Swine Flu Preparation: Powers of Attorney and Health Care Directives for College Students

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With school in full swing and parents of college-age children becoming empty-nesters again, one important estate planning question comes to mind: can you as a parent get medical information about your college-age child in the event of an emergency? This concern is especially relevant this year as concerns about swine flu (H1N1 virus) are widespread.

Once a child turns 18, parents generally no longer have legal authority over their child’s financial or medical decisions, even though high-school and college-age children usually are still dependent on their parents.

Moreover, the Health Insurance Portability and Accountability Act (“HIPAA”) imposes high standards of patient privacy on hospitals, physicians and other health care providers. Because of this, many medical providers will not provide any medical information to anyone without the authority of the patient.

One solution is for parents to ask their college-age children to sign a power of attorney and health care directive. These routinely prepared estate planning documents authorize the parents to obtain medical information and make medical and financial decisions for a child if the child is unable to make such decisions for himself or herself. By keeping copies (or, better yet, electronic copies) of these documents readily available, parents will be better prepared to respond in case of an emergency involving the child.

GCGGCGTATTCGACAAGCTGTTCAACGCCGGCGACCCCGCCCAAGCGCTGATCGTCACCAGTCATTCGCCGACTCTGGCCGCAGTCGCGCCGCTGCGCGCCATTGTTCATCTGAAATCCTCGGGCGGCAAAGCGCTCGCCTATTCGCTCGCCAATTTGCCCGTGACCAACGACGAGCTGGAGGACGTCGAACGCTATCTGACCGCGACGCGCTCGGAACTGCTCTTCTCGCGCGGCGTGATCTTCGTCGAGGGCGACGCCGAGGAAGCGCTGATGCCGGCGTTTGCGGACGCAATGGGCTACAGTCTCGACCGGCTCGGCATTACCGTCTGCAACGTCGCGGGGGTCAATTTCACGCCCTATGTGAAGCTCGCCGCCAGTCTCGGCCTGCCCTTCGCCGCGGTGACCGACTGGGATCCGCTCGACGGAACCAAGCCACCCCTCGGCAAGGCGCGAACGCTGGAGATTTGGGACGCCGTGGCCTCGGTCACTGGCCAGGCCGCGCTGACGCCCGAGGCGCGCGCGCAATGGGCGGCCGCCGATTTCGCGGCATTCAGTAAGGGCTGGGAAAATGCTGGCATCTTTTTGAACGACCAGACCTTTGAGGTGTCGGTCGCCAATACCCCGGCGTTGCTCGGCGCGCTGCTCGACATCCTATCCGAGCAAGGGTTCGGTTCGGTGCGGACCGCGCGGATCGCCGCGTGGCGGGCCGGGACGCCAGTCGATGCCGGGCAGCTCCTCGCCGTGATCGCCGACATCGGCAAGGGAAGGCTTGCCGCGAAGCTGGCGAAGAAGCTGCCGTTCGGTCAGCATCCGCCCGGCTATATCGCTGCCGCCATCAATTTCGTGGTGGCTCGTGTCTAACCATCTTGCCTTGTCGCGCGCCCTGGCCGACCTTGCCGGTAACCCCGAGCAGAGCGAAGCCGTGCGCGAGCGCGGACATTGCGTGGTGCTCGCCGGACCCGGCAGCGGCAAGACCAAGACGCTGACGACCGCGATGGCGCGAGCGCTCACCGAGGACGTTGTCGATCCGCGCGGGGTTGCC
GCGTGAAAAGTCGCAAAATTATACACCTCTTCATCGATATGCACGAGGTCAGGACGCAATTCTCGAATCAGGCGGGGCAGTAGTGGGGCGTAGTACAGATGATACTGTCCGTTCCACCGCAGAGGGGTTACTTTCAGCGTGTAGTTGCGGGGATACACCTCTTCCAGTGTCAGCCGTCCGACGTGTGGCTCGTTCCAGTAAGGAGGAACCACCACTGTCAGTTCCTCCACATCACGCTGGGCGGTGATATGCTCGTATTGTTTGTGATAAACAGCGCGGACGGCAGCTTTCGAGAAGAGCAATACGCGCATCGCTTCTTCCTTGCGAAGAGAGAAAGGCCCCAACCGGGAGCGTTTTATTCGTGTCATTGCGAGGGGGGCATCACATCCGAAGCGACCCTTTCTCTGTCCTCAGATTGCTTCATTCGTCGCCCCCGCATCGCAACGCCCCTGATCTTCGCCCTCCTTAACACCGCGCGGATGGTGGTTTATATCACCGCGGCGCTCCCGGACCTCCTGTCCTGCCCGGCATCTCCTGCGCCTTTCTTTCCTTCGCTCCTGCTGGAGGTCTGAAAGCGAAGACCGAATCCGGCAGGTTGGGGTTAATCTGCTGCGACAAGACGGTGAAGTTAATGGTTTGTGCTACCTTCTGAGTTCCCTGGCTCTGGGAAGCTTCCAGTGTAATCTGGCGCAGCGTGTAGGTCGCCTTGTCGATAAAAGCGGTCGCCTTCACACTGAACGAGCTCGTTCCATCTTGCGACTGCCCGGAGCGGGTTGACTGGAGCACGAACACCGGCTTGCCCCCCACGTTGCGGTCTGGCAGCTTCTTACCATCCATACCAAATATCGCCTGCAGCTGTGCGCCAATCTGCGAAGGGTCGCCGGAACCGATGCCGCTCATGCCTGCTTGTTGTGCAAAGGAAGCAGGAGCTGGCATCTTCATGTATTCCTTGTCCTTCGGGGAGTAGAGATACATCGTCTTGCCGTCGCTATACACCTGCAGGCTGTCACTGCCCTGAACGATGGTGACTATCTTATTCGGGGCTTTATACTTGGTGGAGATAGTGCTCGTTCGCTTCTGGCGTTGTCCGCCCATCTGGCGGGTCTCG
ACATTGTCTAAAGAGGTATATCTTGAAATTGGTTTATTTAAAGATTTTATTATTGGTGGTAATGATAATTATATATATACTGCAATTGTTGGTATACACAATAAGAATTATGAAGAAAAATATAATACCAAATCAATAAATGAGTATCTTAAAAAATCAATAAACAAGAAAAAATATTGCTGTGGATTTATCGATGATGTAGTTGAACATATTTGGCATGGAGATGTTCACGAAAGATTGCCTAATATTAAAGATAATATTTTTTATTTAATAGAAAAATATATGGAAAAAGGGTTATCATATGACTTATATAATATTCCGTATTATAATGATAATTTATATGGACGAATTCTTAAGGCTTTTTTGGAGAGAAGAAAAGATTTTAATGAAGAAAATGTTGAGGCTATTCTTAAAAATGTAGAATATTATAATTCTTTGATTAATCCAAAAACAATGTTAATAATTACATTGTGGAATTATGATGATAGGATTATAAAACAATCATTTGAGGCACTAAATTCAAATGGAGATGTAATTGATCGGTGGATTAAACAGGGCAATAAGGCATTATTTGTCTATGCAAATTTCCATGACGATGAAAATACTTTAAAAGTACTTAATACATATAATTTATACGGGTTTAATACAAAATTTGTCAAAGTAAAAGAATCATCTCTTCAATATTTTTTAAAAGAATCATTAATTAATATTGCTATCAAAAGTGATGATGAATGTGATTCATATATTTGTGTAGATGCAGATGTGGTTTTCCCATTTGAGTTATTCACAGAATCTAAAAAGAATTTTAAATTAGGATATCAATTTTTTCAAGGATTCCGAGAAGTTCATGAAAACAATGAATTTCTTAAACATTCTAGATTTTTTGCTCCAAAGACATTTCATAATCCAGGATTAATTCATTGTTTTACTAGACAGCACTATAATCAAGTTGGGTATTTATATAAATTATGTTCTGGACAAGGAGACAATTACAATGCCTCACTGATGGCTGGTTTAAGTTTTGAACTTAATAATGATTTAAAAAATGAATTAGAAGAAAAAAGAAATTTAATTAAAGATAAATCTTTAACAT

As the law continues to evolve on these matters, please note that this article is current as of date and time of publication and may not reflect subsequent developments. The content and interpretation of the issues addressed herein is subject to change. Cole Schotz P.C. disclaims any and all liability with respect to actions taken or not taken based on any or all of the contents of this publication to the fullest extent permitted by law. This is for general informational purposes and does not constitute legal advice or create an attorney-client relationship. Do not act or refrain from acting upon the information contained in this publication without obtaining legal, financial and tax advice. For further information, please do not hesitate to reach out to your firm contact or to any of the attorneys listed in this publication.

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